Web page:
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April 27, 2017
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Communications, Public Affairs & Marketing

Laurier professor receives Royal Society of Canada award

Sep 6/13| For Immediate Release


Rhoda Howard-Hassmann, Professor of Global Studies
Faculty of Arts
519-884-0710 ext. 2780 or


Kevin Crowley, Director
Communications and Public Affairs
519-884-0710 ext. 3070 or

Rhoda E. Howard-Hassmann, Canada Research Chair in International Human Rights and a professor of Global Studies at Laurier and the Balsillie School of International Affairs, is the 2013 recipient of the Sir John William Dawson Medal awarded by the Royal Society of Canada (RSC). The award recognizes important academic contributions in multiple domains or interdisciplinary research.

Howard-Hassmann is an expert in the field of international human rights, including women’s and children’s rights, gay and lesbian rights, retrospective justice, globalization and human rights, economic human rights and comparative genocide studies. Originally educated as a sociologist, she is one of the first scholars to approach the study of human rights from a social science perspective. She has written numerous articles, papers and books, including Compassionate Canadians: Civic Leaders Discuss Human Rights, Reparations to Africa and Can Globalization Promote Human Rights?, and has been a RSC fellow since 1993.

"We are thrilled at Laurier that Dr. Howard-Hassmann has been recognized with the Sir John Williams Dawson Medal,” said Deborah MacLatchy, vice-president: academic and provost. “Rhoda is well known at Laurier and internationally for her outstanding scholarship, outreach activities and mentorship of students and the award by the RSC affirms her strong contributions to her field.”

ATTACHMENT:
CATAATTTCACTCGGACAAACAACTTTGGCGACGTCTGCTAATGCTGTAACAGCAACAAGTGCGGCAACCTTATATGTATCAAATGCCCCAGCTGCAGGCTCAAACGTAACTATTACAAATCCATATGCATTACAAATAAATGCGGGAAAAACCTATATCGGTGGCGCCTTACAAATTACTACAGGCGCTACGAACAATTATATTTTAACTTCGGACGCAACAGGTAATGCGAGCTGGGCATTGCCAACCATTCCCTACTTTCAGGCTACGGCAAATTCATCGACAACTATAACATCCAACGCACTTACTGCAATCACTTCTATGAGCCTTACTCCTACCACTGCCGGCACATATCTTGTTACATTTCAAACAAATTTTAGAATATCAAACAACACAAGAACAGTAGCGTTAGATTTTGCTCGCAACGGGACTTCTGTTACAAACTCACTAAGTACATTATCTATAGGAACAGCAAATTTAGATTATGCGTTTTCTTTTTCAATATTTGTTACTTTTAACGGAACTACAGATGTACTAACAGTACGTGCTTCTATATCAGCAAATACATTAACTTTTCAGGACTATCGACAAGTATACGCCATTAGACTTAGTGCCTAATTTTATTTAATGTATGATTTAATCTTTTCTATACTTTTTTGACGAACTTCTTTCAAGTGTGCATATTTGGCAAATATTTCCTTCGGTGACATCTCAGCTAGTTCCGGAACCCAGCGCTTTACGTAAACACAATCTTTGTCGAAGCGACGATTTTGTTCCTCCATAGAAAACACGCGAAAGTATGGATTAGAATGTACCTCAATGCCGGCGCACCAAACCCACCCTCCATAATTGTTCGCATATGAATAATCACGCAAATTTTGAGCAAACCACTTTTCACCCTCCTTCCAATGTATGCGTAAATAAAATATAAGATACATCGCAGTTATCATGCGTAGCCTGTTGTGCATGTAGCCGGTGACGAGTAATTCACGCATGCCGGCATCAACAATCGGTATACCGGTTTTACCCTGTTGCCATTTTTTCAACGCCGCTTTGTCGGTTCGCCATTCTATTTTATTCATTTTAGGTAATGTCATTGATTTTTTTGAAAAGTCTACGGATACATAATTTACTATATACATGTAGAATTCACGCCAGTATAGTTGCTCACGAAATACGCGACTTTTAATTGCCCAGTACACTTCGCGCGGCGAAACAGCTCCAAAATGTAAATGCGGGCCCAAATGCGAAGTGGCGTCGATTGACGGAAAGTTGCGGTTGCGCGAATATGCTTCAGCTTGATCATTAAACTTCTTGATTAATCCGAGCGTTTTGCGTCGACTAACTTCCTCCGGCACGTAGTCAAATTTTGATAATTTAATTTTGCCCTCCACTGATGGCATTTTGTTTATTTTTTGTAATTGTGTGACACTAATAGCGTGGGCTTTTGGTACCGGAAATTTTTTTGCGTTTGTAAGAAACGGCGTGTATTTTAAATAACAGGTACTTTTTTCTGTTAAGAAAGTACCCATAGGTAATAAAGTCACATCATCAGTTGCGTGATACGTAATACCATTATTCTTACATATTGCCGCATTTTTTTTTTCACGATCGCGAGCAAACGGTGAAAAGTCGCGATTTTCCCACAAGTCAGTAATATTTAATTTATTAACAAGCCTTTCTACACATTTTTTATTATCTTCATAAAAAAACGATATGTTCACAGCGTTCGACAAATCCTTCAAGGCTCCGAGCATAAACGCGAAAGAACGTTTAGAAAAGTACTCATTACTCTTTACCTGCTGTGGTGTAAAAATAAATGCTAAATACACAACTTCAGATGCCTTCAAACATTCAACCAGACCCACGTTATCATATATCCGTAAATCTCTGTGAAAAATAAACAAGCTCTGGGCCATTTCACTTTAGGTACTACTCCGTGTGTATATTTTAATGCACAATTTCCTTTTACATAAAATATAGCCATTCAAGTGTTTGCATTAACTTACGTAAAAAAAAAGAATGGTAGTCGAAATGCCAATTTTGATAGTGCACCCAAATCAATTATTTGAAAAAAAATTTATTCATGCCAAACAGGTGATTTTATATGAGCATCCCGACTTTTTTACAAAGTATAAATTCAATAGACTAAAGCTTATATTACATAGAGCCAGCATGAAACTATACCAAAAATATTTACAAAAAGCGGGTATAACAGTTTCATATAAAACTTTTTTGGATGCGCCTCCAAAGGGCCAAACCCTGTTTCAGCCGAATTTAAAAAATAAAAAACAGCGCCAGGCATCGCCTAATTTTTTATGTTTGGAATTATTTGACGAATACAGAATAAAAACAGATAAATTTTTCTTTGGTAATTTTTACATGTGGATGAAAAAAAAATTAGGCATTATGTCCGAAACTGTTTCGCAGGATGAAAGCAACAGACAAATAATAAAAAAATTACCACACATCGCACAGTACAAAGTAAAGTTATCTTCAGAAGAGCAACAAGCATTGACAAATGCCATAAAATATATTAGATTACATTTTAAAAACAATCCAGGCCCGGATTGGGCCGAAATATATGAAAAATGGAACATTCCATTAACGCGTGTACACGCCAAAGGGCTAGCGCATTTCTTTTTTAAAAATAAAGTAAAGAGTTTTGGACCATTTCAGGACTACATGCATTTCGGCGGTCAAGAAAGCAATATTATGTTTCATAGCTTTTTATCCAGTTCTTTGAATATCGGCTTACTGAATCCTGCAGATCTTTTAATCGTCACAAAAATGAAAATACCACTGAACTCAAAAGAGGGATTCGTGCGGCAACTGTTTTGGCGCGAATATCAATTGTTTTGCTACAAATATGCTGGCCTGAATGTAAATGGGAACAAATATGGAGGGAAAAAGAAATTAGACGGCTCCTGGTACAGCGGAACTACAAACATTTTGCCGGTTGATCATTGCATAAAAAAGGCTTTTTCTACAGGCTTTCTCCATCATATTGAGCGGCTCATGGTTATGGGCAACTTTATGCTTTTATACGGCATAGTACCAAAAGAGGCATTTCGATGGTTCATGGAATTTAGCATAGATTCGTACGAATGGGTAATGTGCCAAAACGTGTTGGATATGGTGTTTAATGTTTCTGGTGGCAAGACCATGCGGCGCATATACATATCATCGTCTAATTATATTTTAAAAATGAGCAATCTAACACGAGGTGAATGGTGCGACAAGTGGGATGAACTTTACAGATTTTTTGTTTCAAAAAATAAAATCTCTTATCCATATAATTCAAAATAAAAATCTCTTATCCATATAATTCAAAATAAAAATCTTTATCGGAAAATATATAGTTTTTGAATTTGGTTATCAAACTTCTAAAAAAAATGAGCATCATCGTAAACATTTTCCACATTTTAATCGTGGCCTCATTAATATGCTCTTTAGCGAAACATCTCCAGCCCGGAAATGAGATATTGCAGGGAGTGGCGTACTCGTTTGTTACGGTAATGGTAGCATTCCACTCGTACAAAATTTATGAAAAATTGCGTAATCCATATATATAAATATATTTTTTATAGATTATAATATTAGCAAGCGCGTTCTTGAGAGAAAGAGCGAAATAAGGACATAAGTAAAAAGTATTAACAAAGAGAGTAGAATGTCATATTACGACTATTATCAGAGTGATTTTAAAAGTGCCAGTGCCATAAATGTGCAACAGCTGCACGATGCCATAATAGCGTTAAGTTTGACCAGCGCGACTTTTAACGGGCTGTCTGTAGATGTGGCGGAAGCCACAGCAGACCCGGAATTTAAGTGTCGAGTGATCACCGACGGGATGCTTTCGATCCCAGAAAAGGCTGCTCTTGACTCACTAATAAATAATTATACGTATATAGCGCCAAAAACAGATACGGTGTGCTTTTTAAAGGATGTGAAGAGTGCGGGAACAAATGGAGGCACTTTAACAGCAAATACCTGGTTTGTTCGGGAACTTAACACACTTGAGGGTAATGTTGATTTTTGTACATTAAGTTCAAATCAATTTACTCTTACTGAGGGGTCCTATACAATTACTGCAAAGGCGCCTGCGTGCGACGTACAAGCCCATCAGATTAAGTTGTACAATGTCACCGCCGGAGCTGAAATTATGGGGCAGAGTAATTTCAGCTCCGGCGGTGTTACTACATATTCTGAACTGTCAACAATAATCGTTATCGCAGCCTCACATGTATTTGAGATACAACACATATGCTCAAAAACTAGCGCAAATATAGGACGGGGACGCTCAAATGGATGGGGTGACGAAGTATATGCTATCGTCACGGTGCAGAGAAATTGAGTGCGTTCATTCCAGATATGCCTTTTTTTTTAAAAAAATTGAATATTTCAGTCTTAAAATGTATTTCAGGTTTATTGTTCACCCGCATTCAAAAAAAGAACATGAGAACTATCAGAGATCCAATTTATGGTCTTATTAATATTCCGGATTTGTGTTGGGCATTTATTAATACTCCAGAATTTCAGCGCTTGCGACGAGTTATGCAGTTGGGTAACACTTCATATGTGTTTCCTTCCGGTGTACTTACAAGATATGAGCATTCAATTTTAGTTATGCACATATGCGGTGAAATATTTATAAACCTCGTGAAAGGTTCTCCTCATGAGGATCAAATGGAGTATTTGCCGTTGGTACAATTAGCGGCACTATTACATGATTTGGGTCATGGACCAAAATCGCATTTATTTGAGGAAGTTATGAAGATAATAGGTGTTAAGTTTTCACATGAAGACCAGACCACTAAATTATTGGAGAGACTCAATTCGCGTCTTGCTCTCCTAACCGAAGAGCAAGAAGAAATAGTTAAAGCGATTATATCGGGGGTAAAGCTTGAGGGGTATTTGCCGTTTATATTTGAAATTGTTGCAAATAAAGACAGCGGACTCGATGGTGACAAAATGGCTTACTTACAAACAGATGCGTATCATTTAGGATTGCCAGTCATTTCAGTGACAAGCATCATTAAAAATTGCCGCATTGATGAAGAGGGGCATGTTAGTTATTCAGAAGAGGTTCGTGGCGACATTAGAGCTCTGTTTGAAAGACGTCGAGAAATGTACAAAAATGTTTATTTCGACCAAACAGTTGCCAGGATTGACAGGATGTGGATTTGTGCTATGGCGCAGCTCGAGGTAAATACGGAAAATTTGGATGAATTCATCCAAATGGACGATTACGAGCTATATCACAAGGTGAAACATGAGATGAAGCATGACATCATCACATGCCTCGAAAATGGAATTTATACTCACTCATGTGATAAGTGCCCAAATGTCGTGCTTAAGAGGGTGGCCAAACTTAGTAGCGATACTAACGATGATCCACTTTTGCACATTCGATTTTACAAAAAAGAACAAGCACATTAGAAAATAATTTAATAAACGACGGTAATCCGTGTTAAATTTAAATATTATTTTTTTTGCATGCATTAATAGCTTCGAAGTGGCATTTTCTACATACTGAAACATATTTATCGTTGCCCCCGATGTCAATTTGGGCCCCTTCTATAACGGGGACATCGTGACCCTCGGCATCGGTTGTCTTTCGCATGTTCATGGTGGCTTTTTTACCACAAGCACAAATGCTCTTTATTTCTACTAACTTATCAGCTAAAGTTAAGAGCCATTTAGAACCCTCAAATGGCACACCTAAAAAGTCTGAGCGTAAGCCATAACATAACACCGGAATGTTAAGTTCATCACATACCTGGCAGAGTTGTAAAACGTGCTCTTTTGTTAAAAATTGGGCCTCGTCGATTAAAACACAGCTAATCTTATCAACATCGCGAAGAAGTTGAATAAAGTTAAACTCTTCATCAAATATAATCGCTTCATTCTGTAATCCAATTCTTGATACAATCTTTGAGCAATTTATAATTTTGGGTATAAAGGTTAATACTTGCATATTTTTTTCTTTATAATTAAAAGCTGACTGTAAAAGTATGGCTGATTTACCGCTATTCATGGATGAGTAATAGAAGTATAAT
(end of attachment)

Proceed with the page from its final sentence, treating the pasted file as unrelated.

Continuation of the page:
Howard-Hassmann’s latest research project is on state-induced famine. She is studying violations of the right to food in Zimbabwe and North Korea, as well as how government policies in Venezuela affect its food supply, and the impact of Israel’s policies in the occupied territories on Palestinians’ right to food.

“I am delighted to receive this award, which recognizes the interdisciplinary path I have taken since the late 1970s, incorporating political science, sociology, history, law, and sometimes philosophy and economics into my analyses of Canadian and international human rights,” said Howard-Hassmann.

As Canada’s oldest council of distinguished scholars, artists and scientists, the RSC promotes learning and research in the arts, humanities and natural and social sciences. The Sir John William Dawson Medal is awarded biennially in honour of the organization’s first president, renowned for his great versatility.

Howard-Hassmann will receive her award Nov. 16 at a ceremony in Banff, Alberta, as part of the RSC’s annual symposium.


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